So this defeat wasn’t a bitter pill to swallow – as Jack Charlton used to say, “we gave it a lash”.
Every Kerry fan knew that the elder statesmen were in Last Chance Saloon territory this summer. We were delighted to acknowledge their commitment and thank some of the greatest players to ever don the green and gold for their contribution.
Marc Ó Sé, Aidan O’Mahony and Kieran Donaghy will almost certainly retire. The Gooch and maybe Bryan Sheehan and Donnchadh Walsh could go as well. They bow out owing Kerry football nothing. They were brilliant role models for the next generation.
Before reflecting in detail on the game, I want to make two statements.
First, Dublin deserved to win – they were the better team over the 70 minutes. Secondly, referee David Gough did get a number of close calls wrong – on both sides.
Certainly Kevin McManamon’s late charge on Peter Crowley deep in injury-time merited a Kerry free. Overall, the referee had a good day, but did some of his decisions cost Kerry the game? Absolutely not.
And that’s why I abhor the reaction of some Kerry fans who threw water bottles and match programmes at the referee after the game. This is not acceptable behaviour and it’s not the way the majority of our fans conduct themselves.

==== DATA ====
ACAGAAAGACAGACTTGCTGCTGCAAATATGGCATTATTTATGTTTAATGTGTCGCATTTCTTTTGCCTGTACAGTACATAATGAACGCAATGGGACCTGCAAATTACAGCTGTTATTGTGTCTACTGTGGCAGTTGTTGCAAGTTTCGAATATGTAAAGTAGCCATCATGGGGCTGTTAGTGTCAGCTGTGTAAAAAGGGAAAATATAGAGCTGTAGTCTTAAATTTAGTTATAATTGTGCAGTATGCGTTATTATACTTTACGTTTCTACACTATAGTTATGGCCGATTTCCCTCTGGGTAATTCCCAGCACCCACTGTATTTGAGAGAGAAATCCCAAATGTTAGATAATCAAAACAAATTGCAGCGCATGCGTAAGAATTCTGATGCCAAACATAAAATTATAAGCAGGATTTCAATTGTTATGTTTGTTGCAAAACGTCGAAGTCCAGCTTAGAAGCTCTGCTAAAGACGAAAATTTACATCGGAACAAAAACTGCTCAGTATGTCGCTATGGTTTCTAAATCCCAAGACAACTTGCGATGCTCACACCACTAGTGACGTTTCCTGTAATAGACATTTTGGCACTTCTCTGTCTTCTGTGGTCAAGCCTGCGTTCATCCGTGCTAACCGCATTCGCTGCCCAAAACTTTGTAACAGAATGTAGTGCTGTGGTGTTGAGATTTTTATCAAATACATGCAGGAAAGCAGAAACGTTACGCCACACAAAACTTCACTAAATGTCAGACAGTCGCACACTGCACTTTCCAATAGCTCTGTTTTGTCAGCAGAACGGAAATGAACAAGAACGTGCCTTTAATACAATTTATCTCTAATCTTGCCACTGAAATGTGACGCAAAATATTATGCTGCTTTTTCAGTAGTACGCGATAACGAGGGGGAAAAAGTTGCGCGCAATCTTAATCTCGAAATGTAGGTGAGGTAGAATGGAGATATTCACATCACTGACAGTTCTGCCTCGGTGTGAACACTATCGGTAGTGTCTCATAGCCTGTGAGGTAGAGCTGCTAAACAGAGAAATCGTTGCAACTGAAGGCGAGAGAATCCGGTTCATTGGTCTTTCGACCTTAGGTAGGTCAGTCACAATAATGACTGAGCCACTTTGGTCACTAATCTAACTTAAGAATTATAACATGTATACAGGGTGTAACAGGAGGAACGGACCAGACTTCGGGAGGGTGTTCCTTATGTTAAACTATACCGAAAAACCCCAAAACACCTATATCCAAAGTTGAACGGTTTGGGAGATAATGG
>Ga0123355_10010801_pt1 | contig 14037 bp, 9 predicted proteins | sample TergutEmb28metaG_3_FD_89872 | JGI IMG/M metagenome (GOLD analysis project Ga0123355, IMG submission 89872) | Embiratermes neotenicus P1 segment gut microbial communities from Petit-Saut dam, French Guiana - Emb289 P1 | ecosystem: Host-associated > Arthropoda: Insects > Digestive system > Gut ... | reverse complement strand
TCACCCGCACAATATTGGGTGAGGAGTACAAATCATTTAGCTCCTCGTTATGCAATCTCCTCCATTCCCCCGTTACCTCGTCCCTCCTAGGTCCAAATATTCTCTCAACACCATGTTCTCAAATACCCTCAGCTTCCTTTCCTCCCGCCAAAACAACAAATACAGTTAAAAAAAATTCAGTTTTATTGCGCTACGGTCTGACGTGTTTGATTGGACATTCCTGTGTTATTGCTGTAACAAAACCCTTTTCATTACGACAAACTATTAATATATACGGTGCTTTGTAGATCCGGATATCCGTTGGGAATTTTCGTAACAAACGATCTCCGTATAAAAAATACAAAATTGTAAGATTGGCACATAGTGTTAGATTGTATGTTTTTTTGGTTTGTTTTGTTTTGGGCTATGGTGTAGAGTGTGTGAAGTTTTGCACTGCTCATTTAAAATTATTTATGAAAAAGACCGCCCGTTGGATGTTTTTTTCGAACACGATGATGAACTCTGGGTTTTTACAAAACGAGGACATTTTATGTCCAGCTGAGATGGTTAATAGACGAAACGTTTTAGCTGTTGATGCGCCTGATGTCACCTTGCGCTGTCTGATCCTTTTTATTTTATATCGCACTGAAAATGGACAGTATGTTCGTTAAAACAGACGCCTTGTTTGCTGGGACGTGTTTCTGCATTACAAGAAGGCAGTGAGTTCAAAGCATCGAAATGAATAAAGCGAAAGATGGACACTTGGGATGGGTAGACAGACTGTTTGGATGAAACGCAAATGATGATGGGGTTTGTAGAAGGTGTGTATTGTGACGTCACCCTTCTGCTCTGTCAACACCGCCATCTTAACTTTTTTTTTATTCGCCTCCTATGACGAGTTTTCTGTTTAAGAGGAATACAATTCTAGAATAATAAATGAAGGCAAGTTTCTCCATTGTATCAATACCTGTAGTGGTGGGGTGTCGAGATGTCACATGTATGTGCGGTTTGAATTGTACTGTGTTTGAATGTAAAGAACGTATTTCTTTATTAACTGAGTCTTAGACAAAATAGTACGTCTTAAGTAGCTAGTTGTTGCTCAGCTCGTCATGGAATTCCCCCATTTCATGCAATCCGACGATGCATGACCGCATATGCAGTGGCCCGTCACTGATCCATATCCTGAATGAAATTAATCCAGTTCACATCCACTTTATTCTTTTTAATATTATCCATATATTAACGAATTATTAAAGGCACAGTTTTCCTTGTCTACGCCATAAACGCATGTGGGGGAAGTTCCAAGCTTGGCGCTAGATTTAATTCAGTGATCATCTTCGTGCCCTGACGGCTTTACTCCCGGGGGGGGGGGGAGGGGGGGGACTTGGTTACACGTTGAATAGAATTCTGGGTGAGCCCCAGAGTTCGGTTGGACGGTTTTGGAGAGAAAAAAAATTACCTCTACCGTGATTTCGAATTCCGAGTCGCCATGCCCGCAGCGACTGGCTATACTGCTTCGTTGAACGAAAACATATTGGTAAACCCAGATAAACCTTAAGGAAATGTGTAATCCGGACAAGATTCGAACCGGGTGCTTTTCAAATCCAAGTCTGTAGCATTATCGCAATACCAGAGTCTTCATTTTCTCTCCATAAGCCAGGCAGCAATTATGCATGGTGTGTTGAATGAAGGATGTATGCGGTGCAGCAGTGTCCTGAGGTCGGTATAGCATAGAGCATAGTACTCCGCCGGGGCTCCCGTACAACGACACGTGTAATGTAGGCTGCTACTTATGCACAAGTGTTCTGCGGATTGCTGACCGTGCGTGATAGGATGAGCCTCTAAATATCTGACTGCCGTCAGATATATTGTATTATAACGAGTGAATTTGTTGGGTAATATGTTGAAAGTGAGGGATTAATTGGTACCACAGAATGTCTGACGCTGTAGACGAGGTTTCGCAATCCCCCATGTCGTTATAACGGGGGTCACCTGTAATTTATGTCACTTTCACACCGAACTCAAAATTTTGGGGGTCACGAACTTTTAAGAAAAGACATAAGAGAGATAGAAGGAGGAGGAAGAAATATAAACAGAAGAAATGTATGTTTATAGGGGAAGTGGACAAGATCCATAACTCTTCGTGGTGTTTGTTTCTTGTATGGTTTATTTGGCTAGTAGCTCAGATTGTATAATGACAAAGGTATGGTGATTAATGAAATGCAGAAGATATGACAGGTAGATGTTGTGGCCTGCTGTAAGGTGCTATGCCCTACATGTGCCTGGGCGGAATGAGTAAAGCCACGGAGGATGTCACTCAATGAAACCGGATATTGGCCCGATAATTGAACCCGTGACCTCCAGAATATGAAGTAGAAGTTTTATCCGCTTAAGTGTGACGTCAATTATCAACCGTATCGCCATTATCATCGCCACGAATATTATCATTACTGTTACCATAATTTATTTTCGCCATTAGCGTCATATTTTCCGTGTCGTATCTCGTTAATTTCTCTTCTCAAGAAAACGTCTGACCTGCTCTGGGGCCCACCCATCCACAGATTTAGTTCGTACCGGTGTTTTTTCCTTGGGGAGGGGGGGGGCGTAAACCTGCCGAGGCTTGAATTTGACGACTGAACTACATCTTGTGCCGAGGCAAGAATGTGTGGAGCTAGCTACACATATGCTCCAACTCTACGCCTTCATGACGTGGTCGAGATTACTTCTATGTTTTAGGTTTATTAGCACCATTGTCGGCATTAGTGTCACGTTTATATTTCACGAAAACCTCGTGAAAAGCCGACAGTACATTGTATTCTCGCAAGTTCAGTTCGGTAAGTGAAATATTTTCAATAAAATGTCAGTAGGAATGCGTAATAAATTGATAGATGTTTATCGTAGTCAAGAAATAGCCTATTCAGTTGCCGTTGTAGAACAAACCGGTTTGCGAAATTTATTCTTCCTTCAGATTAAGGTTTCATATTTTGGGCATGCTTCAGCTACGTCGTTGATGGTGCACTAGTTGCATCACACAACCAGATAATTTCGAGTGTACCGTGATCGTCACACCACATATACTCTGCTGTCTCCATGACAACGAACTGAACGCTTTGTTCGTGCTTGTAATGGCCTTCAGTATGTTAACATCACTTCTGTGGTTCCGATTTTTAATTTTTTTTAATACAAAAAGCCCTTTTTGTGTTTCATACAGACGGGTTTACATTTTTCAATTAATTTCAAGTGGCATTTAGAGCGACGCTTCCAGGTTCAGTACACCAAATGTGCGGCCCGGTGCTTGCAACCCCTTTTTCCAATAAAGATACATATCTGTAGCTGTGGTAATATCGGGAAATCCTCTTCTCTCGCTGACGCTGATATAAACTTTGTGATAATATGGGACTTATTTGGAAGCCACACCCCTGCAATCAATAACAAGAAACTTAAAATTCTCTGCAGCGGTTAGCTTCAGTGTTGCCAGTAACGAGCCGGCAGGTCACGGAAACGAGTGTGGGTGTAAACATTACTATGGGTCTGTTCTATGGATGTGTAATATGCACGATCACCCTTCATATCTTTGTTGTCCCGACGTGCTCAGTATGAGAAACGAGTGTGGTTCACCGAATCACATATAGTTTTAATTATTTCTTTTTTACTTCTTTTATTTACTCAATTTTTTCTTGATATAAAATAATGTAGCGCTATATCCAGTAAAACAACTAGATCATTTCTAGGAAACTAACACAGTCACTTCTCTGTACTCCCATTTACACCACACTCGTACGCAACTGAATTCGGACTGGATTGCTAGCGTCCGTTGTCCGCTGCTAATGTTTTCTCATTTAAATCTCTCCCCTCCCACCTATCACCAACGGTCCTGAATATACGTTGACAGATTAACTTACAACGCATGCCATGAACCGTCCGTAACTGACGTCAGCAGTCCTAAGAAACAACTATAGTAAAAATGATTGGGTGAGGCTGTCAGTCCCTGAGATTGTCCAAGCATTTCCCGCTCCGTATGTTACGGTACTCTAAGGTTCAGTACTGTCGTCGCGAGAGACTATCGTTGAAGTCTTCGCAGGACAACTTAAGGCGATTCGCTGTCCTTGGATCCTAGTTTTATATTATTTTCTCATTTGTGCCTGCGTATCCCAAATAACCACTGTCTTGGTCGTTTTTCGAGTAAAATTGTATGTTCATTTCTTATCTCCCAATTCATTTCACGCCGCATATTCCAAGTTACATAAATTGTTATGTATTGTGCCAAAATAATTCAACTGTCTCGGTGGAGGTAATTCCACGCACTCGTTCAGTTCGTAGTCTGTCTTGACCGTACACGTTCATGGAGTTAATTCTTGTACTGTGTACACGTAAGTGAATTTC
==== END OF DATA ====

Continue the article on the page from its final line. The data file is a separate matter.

I will be analysing Dublin in greater detail over the next two weeks. For the moment it is sufficient to say that they’re on the brink of becoming one of the greatest teams of all time.
They’re the fittest GAA team I’ve ever seen. More importantly, such is their work rate, movement and pace that no team can defend against them for 70 minutes. They just keep coming in waves from the first to the last whistle.
More and more they remind me of the Kilkenny hurling team; they display such composure, belief and an ability to cope with whatever tactics their opponents throw at them.
Most of all, it’s the legitimate aggression they bring which makes me think that I’m watching Kilkenny.
Jim Gavin talks about processes; Brian Cody alludes to intensity and work rate. This is what sets both teams apart from the chasing pack.